Yajambee Farms

angus stud

cattle stud

yajambee Angus

Our Angus cattle stud is centred on two basic principles – fertility and longevity.

We strive to achieve longevity in our cattle with maternal function right at the top of all breeding selection criteria we make.

This focus on maternal function and longevity along with careful production practices ensures that our herd and any bulls or females we sell contribute to creating a sustainable farming future in Australia.

Gabe oversees the stud program himself and brings a passion for sustainable beef production. He can be contacted directly for stud enquiries.

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Yajambee-Farms-Angus-Stud

Stud Bloodlines

Stud bloodlines include Millah Murrah Paratrooper P15, Rembrant R48, Ascot Hallmark H147 along with our own home grown bulls Yajambee Bartel Q1 and Nectar S6.

Yajambee-Paratrooper-(Millah-Murrah)-Angus Bull

Paratrooper P15

A bull that dominated Angus semen sales in Australia following his being auctioned at Millah Murrah Angus in 2019.

Yajambee-R48-Rembrandt(Millah-Murrah) Angus Bull

Rembrandt R48

Sold for $240,000, the second highest priced Australian Angus bull ever sold.

Yajambee-Farms_Ascot-Hallmark-Bull

Ascot Hallmark H147

A strong pedigree and a bull that has influenced our herd greatly.

Our Angus cattle stud is centred on two principles – fertility and longevity."

- Gabe & Jamie, Yajambee Farms

The basis of our breeding decisions

fertility

The focus at Yajambee is our cow herd.

In our opinion fertility should be the number one driver for success in any cattle breeding operation. A cow producing a calf each and every year is not only an obvious profit benefit for any grazing enterprise but she is also an important part of the current and well-documented Carbon Cycle complexities we hear about nearly every day…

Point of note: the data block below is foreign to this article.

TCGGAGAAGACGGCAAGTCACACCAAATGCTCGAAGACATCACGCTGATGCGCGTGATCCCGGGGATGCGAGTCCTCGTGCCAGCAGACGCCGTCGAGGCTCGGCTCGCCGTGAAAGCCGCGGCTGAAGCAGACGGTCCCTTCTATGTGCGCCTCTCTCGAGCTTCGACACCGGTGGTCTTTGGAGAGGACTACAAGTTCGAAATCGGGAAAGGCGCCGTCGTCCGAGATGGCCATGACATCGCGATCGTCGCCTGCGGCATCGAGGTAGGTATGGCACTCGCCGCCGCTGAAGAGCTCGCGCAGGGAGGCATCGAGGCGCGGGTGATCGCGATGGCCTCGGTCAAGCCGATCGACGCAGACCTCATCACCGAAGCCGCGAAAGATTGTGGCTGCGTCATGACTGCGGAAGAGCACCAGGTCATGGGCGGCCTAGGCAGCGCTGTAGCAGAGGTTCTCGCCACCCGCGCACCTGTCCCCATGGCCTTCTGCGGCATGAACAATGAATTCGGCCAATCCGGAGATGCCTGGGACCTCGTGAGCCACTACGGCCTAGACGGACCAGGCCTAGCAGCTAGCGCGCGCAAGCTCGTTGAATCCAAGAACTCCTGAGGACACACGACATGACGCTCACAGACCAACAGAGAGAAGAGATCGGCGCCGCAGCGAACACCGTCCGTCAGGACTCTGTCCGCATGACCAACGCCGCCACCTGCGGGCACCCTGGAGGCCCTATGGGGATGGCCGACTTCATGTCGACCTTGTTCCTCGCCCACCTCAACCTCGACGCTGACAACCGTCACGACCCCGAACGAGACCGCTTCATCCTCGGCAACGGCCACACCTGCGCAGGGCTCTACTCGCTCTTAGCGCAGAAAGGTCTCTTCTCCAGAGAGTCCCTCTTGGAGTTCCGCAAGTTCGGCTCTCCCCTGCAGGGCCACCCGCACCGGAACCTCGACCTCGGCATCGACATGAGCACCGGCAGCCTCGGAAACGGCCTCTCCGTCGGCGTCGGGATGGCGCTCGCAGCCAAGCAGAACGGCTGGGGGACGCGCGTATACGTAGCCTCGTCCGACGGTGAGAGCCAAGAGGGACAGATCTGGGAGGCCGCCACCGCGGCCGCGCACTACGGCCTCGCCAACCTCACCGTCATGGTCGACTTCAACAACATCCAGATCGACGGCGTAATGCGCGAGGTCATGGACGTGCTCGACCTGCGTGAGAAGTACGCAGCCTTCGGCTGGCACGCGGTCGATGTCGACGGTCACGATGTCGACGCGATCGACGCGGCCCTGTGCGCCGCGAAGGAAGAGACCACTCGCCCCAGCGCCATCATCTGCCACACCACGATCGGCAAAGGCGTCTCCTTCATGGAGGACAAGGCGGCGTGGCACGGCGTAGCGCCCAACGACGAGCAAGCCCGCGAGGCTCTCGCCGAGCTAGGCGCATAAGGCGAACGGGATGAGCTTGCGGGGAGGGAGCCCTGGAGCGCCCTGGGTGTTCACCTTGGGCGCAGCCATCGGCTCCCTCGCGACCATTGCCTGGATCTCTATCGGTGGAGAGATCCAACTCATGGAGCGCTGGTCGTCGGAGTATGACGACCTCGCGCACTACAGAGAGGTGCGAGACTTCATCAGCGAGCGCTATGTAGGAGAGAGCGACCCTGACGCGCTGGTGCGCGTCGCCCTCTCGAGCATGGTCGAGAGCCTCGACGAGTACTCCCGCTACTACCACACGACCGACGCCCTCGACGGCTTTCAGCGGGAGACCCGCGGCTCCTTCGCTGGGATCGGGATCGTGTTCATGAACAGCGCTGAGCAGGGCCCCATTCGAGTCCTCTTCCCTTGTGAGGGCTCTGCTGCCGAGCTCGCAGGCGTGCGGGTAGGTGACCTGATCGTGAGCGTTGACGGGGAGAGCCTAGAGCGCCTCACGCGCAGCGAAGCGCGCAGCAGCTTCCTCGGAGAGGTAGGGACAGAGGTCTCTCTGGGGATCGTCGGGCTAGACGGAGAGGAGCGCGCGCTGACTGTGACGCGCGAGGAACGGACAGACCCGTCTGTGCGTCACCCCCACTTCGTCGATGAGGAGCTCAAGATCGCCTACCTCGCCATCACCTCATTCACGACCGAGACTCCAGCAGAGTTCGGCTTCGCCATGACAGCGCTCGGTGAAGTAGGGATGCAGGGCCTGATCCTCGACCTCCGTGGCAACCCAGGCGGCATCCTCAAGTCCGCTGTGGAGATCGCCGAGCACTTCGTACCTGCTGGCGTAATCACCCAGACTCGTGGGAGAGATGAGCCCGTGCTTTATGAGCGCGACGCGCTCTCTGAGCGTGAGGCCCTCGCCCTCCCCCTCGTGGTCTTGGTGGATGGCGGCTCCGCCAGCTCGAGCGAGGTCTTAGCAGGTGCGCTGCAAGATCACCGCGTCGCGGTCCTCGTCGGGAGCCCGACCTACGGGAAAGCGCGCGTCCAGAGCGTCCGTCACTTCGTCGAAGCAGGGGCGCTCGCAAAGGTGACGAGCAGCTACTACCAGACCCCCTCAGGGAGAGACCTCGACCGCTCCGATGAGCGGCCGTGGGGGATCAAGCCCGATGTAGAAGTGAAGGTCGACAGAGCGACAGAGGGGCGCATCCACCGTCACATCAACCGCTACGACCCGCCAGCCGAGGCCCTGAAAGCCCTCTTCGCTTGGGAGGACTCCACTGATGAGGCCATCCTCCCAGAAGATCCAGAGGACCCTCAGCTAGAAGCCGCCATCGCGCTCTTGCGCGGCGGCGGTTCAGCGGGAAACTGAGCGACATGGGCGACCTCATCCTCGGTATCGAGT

Over 80% of the world’s population make a conscious decision to eat meat products. Our business along with the decisions any grazier makes as custodians of the land we farm become a key part of that choice. By selecting cows that are highly fertile and “culling” those that are not we will, over time, retain a herd of cows with superior fertility that go out each year whether in drought conditions or good times and each produce a calf. In doing so we are not “wasting” recourses on animals that are not benefiting our production systems and thus contributing to the changing of natural Carbon Cycles without providing a resource for our consumption in return. Beef cattle and pasture management play an important role in carbon sequestration and when managed correctly can produce a net positive carbon footprint. Those “wasted” resources on the less fertile cattle are not limited to just the pastures they graze but every expense, product, veterinary treatment, transport, fuel/energy cost, health supplement and the like that form part of maintaining any cattle herd.

Certain aspect of fertility in Angus cattle are heritable and as such have a strong likelihood of making a positive difference in any herd when genetics are introduced. Our fertile females produce fertile calves, the bulls we retain for sale will make a positive fertility difference when introduced into any herd.

Our females are first joined at 15 months of age, they MUST have their fist calf at two years old unassisted and calve each and every year following to maintain her position in the herd. Fertility is the most important selection trait at Yajambee Farms